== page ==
Monday, December 10, 2007

Wrestle with an Alfred North Whitehead or a Sri Aurobindo

Summary of some points I made to an atheist friend recently in response to his objections to mysticism:
  1. The intellect and the senses cannot go further than a wide agnosticism on the existence of the Divine and supraphysical realities.
  2. Exclusivist religion is slowly but surely giving way to an inclusive, non-sectarian, evolutionary spirituality, which is bio- and pancentric rather than anthropocentric.
  3. Materialism has also been challenged rationally by panpsychist philosophers like Alfred North Whitehead or philosophers of mind like David Chalmers.
  4. The scientific study of consciousness, like it or not, can no longer afford to ignore subjective experiences and first-person perspectives.
  5. There is no need to drop empiricism. It’s just that empiricism need not be limited to the physical senses alone. If we consent to the required inner changes, we can develop modes of perception that transcend the physical senses and the intellect. Sri Aurobindo, himself a radical empiricist, writes:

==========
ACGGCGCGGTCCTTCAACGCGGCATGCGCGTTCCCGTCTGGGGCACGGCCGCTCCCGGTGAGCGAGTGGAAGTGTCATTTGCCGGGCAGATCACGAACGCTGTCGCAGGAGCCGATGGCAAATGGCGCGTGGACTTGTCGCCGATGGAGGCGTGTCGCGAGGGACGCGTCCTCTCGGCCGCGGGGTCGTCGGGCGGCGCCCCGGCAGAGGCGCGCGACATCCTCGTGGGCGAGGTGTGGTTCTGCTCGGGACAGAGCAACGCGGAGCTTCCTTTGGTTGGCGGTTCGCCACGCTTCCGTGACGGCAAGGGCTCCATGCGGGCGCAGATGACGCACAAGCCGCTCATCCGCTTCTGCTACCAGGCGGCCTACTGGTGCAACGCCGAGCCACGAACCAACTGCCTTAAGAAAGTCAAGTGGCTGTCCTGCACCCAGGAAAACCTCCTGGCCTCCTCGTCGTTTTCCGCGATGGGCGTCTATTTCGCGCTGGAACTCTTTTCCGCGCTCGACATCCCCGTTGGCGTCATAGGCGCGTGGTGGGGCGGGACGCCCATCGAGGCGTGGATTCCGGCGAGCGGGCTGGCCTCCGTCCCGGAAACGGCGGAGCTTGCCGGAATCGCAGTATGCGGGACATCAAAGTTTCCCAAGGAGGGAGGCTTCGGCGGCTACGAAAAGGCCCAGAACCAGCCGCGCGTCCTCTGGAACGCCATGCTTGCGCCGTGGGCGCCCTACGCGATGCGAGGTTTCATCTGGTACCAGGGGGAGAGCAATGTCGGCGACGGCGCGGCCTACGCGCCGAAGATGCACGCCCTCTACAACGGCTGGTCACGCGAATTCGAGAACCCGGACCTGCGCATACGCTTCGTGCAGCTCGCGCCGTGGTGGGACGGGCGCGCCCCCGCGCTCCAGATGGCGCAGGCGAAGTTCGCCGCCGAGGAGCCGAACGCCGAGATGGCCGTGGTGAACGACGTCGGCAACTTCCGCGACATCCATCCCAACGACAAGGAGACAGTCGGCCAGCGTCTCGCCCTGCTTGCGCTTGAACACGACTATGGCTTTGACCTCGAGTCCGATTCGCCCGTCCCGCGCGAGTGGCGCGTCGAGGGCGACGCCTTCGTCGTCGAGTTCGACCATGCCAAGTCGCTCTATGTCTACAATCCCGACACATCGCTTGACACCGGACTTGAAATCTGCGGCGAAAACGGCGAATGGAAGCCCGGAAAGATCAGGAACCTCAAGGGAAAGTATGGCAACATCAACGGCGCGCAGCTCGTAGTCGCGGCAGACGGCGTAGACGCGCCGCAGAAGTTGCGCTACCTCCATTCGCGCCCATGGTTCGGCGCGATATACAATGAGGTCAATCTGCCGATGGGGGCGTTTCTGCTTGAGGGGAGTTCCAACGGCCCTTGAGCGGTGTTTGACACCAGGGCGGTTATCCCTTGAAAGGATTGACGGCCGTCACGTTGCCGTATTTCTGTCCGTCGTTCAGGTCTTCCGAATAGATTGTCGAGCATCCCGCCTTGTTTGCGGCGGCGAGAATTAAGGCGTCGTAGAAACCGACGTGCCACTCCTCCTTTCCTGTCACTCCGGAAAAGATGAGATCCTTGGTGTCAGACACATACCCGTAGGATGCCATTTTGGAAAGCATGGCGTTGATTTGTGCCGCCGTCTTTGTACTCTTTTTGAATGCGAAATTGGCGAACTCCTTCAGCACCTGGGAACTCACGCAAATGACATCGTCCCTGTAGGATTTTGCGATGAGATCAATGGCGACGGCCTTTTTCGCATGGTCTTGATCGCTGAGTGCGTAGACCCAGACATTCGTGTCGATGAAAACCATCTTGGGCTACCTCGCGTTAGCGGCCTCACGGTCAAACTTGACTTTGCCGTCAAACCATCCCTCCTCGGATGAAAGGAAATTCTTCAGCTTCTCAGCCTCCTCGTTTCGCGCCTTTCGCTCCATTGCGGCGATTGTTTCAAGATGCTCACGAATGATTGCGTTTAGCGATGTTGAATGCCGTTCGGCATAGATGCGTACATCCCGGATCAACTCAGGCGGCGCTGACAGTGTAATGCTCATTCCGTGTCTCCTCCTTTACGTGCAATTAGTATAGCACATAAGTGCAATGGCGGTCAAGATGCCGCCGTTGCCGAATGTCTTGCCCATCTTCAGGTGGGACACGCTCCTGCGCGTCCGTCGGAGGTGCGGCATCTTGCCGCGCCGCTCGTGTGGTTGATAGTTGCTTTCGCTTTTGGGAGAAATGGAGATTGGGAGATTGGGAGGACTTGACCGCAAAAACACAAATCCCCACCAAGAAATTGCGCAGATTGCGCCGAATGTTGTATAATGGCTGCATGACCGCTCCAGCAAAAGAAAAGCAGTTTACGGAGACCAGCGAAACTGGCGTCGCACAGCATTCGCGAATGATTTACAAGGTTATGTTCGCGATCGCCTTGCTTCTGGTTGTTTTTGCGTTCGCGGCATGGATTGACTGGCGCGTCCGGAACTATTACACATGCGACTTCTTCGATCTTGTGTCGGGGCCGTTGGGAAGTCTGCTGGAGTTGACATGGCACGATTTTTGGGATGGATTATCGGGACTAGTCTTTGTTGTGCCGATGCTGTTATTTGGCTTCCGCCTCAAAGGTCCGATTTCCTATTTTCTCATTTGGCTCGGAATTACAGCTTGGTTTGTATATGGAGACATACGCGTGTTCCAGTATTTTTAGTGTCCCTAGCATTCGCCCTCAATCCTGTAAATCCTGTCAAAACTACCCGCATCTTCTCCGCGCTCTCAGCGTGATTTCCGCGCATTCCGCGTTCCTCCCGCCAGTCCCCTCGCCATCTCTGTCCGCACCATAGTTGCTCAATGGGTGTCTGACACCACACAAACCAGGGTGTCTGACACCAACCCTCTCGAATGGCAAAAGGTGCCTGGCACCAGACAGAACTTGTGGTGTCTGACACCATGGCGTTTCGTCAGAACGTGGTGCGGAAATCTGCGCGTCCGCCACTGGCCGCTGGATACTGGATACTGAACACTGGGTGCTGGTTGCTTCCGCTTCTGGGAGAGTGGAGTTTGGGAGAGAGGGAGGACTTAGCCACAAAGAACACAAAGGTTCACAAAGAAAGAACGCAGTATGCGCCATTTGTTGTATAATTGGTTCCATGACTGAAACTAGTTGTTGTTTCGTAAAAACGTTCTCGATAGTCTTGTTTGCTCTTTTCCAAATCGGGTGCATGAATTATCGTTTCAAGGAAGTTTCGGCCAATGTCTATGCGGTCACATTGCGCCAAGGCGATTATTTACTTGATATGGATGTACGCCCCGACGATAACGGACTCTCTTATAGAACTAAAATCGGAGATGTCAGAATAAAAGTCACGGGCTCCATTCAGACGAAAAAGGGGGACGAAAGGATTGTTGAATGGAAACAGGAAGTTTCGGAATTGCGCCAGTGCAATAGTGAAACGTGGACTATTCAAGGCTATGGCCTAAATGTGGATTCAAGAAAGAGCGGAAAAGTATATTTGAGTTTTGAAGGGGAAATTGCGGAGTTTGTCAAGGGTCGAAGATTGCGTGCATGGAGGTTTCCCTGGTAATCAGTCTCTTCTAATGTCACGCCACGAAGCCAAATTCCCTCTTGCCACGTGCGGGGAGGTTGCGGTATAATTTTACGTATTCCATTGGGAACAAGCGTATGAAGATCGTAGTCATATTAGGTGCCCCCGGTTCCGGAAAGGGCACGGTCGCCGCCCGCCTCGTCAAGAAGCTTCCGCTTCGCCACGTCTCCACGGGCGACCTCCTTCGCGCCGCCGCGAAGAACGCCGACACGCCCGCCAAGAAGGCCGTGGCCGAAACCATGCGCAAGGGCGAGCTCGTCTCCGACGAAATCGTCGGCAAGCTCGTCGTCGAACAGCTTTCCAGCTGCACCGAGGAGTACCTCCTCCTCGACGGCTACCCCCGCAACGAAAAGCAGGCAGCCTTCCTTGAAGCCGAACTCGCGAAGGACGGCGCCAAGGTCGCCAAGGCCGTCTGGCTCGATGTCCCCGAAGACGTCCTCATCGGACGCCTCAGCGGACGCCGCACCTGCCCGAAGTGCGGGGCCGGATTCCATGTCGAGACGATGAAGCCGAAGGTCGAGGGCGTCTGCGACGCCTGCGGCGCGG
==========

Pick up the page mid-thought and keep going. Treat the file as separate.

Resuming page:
“To see the composition of the sun or the lines of Mars is doubtless a great achievement; but when thou hast the instrument that can show thee a man’s soul as thou seest a picture, then thou wilt smile at the wonders of physical Science as the playthings of babies.”
    Can private/subjective experiences be discussed in the public sphere? They already are being discussed, due to their enormous importance and implications for fields like consciousness studies, neuroscience, cognitive science, psychology and psychiatry. In neuroscience, the Buddhists are at the forefront of this. Watch the Mind and Reality conference held at Columbia University recently featuring B. Alan Wallace who is a very important person building bridges between science and spirituality. (Another speaker was Stephen H. Phillips who has studied Sri Aurobindo as well, but in a totally dry, mental way.)

In my humble opinion, my atheist friends might wish to consider quitting wasting time arguing against the small gods of religion, and instead wrestle with an Alfred North Whitehead or a Sri Aurobindo. How much more challenging would that be!

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